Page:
Will there be consequences for the life of EU citizens based in Britain? Is the United Kingdom’s government going to issue immigration restrictions? And what will become of English export figures?
These are the most crucial questions after last year’s Brexit referendum. On 23 June, 51.9 per cent of Brits participating in the vote opted Leave – despite warnings concerning negative effects on people’s life, the country’s trade and its diplomatic relations with Brussels, Paris and Berlin.
In “Brexitannia. Die Geschichte einer Entfremdung. Warum Großbritannien für den Brexit stimmte”, Gabriel Rath analyses the developments leading up to the result which even shocked the No Campaign’s front runners. He tells from the widespread disappointment with the country’s leaders throughout the decades and informs about the Conservatives’ pro-Europe attitude in the 1970s.
Rath underlines the strong impact of the country’s leading papers. While the Sun supported the European idea in the 1970s, the bestselling tabloid appealed to “BeLEAVE in Britain” ahead of the 2016 poll. David Cameron – who resigned as prime minister after the Brexit vote – fought for a “new settlement” between the EU and his country but failed to convince the right-wing media, UKIP and Tory backbenchers.
According to “Brexitannia”, around 30 million pounds were spent on the Better In and Leave campaigns leading to the referendum in which 72 per cent of those eligible to vote actually participated. Studies show that communities with a strong percentage of foreigners opted in favour of the EU membership while poorly educated people on the countryside, unskilled workers and unemployed Britons wanted their country to free itself from the “Brussels dictatorship”.
Rath concludes that strong immigration within a few years – the UK did not ask for preliminary restrictions after the EU’s expansion of 2004 – boosted nationalist feelings while the British economy struggled in terms of effectiveness compared with Germany and even France. Furthermore it strongly transformed from an industrial superpower to a wounded competitor consisting mainly of the service industry and an unpredictable financial sector.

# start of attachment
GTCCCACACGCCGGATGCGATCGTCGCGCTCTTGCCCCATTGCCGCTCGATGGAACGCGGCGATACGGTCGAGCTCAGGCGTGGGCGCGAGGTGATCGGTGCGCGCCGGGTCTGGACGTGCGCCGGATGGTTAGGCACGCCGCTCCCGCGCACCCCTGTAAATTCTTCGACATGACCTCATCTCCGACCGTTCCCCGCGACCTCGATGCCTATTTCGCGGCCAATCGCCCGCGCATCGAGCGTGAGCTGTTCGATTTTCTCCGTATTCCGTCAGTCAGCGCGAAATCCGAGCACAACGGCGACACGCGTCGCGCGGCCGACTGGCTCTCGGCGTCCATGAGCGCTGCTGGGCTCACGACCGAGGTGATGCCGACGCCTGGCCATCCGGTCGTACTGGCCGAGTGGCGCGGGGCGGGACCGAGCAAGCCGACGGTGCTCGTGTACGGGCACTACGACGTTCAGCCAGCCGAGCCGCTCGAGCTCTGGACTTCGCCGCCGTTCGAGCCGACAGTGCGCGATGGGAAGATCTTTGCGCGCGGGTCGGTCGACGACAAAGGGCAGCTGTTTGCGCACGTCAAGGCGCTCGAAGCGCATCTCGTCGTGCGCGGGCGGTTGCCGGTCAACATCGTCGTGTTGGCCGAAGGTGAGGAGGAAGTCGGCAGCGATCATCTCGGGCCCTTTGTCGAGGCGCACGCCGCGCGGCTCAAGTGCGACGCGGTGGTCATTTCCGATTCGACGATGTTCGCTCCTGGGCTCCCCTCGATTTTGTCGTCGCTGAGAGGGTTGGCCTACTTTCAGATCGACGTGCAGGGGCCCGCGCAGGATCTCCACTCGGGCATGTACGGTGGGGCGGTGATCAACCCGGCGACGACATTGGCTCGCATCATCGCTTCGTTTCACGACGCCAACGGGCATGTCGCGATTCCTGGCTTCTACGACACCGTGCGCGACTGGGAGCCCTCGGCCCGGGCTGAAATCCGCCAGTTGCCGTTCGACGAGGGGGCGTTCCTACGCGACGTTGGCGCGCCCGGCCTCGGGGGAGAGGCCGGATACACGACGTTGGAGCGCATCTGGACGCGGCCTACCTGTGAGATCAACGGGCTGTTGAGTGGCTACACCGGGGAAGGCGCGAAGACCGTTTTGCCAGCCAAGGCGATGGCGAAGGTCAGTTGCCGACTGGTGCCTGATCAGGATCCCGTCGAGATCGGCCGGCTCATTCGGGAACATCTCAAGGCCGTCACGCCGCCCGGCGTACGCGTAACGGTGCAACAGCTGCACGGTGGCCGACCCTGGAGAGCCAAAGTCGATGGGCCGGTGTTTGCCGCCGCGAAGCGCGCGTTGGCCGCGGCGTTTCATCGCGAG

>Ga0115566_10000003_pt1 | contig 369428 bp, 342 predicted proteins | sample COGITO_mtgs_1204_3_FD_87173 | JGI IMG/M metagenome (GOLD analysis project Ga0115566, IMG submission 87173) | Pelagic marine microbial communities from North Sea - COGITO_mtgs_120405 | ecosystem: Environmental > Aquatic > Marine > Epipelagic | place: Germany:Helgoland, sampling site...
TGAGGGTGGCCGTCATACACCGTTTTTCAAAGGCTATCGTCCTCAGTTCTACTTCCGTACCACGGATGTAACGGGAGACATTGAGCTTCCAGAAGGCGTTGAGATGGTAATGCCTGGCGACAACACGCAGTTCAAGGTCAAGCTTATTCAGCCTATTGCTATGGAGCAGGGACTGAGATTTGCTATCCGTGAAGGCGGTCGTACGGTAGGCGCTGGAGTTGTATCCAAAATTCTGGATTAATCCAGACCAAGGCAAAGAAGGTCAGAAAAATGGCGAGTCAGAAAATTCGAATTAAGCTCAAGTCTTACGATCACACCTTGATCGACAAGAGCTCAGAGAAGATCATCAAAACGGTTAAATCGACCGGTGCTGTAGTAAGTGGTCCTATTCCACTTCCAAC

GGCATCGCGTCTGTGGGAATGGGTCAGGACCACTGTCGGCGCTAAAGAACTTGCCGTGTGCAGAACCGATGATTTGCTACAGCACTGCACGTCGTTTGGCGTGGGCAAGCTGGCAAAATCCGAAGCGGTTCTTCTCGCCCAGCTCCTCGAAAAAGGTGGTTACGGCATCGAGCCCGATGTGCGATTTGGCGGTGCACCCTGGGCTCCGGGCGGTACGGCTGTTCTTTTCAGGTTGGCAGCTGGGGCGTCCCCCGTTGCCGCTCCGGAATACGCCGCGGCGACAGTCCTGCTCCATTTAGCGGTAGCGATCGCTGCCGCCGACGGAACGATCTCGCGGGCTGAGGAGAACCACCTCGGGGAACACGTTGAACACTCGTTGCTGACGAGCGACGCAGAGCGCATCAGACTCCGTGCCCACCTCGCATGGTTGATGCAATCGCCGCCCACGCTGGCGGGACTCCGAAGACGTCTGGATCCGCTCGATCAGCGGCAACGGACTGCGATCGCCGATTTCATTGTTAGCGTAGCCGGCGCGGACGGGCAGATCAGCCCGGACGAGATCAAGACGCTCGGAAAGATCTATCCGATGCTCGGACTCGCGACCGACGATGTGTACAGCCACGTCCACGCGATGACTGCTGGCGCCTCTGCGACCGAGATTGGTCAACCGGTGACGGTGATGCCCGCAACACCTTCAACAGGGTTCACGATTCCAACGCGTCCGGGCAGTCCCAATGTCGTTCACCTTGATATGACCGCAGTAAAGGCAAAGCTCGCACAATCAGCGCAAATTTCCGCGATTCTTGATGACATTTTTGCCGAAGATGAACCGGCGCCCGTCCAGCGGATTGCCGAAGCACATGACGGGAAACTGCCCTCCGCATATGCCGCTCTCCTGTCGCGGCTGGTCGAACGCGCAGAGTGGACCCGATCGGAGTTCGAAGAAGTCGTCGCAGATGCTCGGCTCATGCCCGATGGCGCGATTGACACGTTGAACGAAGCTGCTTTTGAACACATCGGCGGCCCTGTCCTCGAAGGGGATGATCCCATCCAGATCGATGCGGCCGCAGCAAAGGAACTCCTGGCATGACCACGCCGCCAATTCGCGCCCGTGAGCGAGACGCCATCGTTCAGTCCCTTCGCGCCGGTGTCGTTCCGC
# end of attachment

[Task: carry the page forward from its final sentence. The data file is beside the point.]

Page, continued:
Especially economic effects could be devastating if the European Commission and the negotiators appointed by Prime Minister Theresa May fail to agree. The author informs that eight in the UK’s 10 most important trade partners are EU member states. Britain’s export firms are strongly depending on the European market while just eight per cent of EU exports are shipped to Britain.
Rath manages to show the manifold aspects which led to the No vote of June 2016. He describes the disappointment with the UK’s political elite which at some point failed to connect with the people and do something about their daily life problems and worries about their future.
The book ends with lengthy chapters about Tony Blair’s rise and fall, the Iraq invasion, the country’s media giants and different developments in society. Rath – who is strongly biased against the Leave campaign and its representatives – tries to create links between these topics and the majority’s support of Brexit but fails. You may assume that these issues were considered to expand the volume of “Brexitannia” which ends after just 200 pages.
Brexitannia. Die Geschichte einer Entfremdung
By Gabriel Rath
Published by Braumüller (www.braumueller.at)